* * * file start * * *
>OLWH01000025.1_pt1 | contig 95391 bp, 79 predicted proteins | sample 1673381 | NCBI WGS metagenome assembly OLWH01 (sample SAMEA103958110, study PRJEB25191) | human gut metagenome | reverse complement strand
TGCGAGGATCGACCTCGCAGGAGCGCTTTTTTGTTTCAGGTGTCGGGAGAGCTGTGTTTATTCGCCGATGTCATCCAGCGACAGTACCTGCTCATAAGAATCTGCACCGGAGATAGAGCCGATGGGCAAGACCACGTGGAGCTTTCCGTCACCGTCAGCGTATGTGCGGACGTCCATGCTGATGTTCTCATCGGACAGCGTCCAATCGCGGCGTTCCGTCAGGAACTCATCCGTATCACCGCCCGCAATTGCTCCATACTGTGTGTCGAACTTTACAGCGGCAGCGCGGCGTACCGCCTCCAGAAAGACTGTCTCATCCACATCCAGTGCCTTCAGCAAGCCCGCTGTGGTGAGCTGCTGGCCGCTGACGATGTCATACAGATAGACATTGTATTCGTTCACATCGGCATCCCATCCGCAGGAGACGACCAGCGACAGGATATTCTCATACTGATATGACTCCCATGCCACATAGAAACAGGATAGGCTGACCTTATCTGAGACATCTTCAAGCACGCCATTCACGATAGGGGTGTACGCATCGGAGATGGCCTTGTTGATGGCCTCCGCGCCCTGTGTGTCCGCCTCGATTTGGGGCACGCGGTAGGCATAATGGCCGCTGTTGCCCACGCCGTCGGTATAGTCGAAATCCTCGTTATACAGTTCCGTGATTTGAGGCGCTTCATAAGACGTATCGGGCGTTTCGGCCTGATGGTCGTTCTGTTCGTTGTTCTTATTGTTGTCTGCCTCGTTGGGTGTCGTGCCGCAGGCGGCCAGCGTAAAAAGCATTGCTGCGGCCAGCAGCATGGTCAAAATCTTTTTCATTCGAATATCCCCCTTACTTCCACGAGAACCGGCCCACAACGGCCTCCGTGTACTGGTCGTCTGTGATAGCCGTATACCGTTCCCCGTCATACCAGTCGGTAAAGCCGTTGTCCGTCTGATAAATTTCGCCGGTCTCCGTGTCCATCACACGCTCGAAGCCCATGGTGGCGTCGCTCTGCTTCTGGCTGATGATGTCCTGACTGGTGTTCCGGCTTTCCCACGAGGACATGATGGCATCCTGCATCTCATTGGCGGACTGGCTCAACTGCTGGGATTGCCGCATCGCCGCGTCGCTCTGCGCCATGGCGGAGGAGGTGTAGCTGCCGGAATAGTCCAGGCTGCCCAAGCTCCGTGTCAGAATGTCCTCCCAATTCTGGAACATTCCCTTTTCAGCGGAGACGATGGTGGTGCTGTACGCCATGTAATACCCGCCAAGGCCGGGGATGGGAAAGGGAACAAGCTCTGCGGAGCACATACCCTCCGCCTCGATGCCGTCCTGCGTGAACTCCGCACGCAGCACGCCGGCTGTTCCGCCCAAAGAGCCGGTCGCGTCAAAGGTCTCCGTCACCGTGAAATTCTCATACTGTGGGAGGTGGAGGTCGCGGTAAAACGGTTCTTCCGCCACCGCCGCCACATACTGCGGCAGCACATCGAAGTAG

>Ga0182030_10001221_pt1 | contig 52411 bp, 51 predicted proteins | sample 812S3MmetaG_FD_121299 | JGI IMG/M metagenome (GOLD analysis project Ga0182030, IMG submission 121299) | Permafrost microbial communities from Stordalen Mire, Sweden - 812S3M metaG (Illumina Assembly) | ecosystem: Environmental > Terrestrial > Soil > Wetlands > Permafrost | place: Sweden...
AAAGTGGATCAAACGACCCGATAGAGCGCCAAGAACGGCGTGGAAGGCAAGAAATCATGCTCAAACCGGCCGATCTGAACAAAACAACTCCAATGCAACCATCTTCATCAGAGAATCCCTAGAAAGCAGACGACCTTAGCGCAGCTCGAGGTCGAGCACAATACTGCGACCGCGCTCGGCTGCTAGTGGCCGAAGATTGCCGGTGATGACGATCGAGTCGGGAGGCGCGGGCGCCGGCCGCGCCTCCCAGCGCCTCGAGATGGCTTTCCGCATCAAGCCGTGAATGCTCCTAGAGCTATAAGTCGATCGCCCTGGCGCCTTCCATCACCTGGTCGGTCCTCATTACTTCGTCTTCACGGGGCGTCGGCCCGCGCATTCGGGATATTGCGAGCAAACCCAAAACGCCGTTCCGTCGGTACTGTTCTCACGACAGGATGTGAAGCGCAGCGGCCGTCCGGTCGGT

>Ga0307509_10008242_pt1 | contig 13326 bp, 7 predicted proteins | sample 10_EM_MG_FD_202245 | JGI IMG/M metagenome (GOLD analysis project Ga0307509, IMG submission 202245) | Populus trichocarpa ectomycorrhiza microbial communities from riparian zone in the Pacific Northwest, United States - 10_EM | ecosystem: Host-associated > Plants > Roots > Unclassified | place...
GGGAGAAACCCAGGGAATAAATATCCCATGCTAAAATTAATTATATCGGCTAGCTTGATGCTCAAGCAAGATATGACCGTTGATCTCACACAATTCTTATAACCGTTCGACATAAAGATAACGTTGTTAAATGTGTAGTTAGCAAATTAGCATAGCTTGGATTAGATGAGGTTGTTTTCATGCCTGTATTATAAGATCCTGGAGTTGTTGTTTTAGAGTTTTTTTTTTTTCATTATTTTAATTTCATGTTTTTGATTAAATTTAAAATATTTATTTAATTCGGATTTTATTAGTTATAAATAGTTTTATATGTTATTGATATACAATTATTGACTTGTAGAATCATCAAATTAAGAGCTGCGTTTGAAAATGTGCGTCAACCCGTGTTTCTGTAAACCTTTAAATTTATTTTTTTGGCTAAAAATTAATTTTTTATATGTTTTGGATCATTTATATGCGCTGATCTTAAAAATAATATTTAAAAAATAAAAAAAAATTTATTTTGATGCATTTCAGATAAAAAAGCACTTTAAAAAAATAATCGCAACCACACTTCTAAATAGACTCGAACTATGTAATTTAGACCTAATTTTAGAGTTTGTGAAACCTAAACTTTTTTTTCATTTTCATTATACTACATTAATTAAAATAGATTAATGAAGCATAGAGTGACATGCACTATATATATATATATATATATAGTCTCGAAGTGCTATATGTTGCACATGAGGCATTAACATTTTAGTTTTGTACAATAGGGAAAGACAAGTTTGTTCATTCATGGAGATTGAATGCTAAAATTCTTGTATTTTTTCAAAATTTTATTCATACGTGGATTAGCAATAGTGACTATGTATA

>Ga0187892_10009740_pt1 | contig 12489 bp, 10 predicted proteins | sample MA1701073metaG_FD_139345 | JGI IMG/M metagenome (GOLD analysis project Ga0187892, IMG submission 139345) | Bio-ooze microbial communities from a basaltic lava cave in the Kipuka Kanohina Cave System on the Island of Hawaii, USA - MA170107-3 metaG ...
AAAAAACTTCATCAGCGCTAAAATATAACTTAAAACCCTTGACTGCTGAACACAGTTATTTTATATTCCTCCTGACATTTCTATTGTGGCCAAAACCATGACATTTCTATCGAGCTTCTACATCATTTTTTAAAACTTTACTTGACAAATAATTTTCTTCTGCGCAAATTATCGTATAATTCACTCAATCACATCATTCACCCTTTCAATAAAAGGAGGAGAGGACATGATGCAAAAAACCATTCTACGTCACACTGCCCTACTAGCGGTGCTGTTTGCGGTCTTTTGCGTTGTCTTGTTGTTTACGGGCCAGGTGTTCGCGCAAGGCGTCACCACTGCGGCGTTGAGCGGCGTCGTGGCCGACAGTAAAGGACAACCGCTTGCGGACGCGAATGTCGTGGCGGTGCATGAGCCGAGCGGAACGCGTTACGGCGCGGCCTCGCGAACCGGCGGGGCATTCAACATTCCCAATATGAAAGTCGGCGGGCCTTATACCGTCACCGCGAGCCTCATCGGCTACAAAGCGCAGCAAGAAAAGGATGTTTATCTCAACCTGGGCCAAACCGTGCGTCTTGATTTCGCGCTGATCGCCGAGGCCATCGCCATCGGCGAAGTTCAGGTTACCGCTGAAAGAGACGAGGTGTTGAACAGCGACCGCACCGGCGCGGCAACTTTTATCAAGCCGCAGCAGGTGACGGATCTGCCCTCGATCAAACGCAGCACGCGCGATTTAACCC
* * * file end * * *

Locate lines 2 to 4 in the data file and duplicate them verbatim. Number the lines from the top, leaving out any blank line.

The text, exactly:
TGCGAGGATCGACCTCGCAGGAGCGCTTTTTTGTTTCAGGTGTCGGGAGAGCTGTGTTTATTCGCCGATGTCATCCAGCGACAGTACCTGCTCATAAGAATCTGCACCGGAGATAGAGCCGATGGGCAAGACCACGTGGAGCTTTCCGTCACCGTCAGCGTATGTGCGGACGTCCATGCTGATGTTCTCATCGGACAGCGTCCAATCGCGGCGTTCCGTCAGGAACTCATCCGTATCACCGCCCGCAATTGCTCCATACTGTGTGTCGAACTTTACAGCGGCAGCGCGGCGTACCGCCTCCAGAAAGACTGTCTCATCCACATCCAGTGCCTTCAGCAAGCCCGCTGTGGTGAGCTGCTGGCCGCTGACGATGTCATACAGATAGACATTGTATTCGTTCACATCGGCATCCCATCCGCAGGAGACGACCAGCGACAGGATATTCTCATACTGATATGACTCCCATGCCACATAGAAACAGGATAGGCTGACCTTATCTGAGACATCTTCAAGCACGCCATTCACGATAGGGGTGTACGCATCGGAGATGGCCTTGTTGATGGCCTCCGCGCCCTGTGTGTCCGCCTCGATTTGGGGCACGCGGTAGGCATAATGGCCGCTGTTGCCCACGCCGTCGGTATAGTCGAAATCCTCGTTATACAGTTCCGTGATTTGAGGCGCTTCATAAGACGTATCGGGCGTTTCGGCCTGATGGTCGTTCTGTTCGTTGTTCTTATTGTTGTCTGCCTCGTTGGGTGTCGTGCCGCAGGCGGCCAGCGTAAAAAGCATTGCTGCGGCCAGCAGCATGGTCAAAATCTTTTTCATTCGAATATCCCCCTTACTTCCACGAGAACCGGCCCACAACGGCCTCCGTGTACTGGTCGTCTGTGATAGCCGTATACCGTTCCCCGTCATACCAGTCGGTAAAGCCGTTGTCCGTCTGATAAATTTCGCCGGTCTCCGTGTCCATCACACGCTCGAAGCCCATGGTGGCGTCGCTCTGCTTCTGGCTGATGATGTCCTGACTGGTGTTCCGGCTTTCCCACGAGGACATGATGGCATCCTGCATCTCATTGGCGGACTGGCTCAACTGCTGGGATTGCCGCATCGCCGCGTCGCTCTGCGCCATGGCGGAGGAGGTGTAGCTGCCGGAATAGTCCAGGCTGCCCAAGCTCCGTGTCAGAATGTCCTCCCAATTCTGGAACATTCCCTTTTCAGCGGAGACGATGGTGGTGCTGTACGCCATGTAATACCCGCCAAGGCCGGGGATGGGAAAGGGAACAAGCTCTGCGGAGCACATACCCTCCGCCTCGATGCCGTCCTGCGTGAACTCCGCACGCAGCACGCCGGCTGTTCCGCCCAAAGAGCCGGTCGCGTCAAAGGTCTCCGTCACCGTGAAATTCTCATACTGTGGGAGGTGGAGGTCGCGGTAAAACGGTTCTTCCGCCACCGCCGCCACATACTGCGGCAGCACATCGAAGTAG

>Ga0182030_10001221_pt1 | contig 52411 bp, 51 predicted proteins | sample 812S3MmetaG_FD_121299 | JGI IMG/M metagenome (GOLD analysis project Ga0182030, IMG submission 121299) | Permafrost microbial communities from Stordalen Mire, Sweden - 812S3M metaG (Illumina Assembly) | ecosystem: Environmental > Terrestrial > Soil > Wetlands > Permafrost | place: Sweden...
AAAGTGGATCAAACGACCCGATAGAGCGCCAAGAACGGCGTGGAAGGCAAGAAATCATGCTCAAACCGGCCGATCTGAACAAAACAACTCCAATGCAACCATCTTCATCAGAGAATCCCTAGAAAGCAGACGACCTTAGCGCAGCTCGAGGTCGAGCACAATACTGCGACCGCGCTCGGCTGCTAGTGGCCGAAGATTGCCGGTGATGACGATCGAGTCGGGAGGCGCGGGCGCCGGCCGCGCCTCCCAGCGCCTCGAGATGGCTTTCCGCATCAAGCCGTGAATGCTCCTAGAGCTATAAGTCGATCGCCCTGGCGCCTTCCATCACCTGGTCGGTCCTCATTACTTCGTCTTCACGGGGCGTCGGCCCGCGCATTCGGGATATTGCGAGCAAACCCAAAACGCCGTTCCGTCGGTACTGTTCTCACGACAGGATGTGAAGCGCAGCGGCCGTCCGGTCGGT